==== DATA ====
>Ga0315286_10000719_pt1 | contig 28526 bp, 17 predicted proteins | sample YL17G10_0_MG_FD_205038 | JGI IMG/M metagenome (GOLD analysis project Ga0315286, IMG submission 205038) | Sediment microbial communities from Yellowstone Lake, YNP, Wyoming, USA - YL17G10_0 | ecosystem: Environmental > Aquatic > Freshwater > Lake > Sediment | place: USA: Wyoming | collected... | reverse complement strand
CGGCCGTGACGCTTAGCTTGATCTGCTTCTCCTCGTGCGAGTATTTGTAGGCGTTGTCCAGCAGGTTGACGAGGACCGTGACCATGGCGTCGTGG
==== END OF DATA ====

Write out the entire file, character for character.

>Ga0315286_10000719_pt1 | contig 28526 bp, 17 predicted proteins | sample YL17G10_0_MG_FD_205038 | JGI IMG/M metagenome (GOLD analysis project Ga0315286, IMG submission 205038) | Sediment microbial communities from Yellowstone Lake, YNP, Wyoming, USA - YL17G10_0 | ecosystem: Environmental > Aquatic > Freshwater > Lake > Sediment | place: USA: Wyoming | collected... | reverse complement strand
CGGCCGTGACGCTTAGCTTGATCTGCTTCTCCTCGTGCGAGTATTTGTAGGCGTTGTCCAGCAGGTTGACGAGGACCGTGACCATGGCGTCGTGG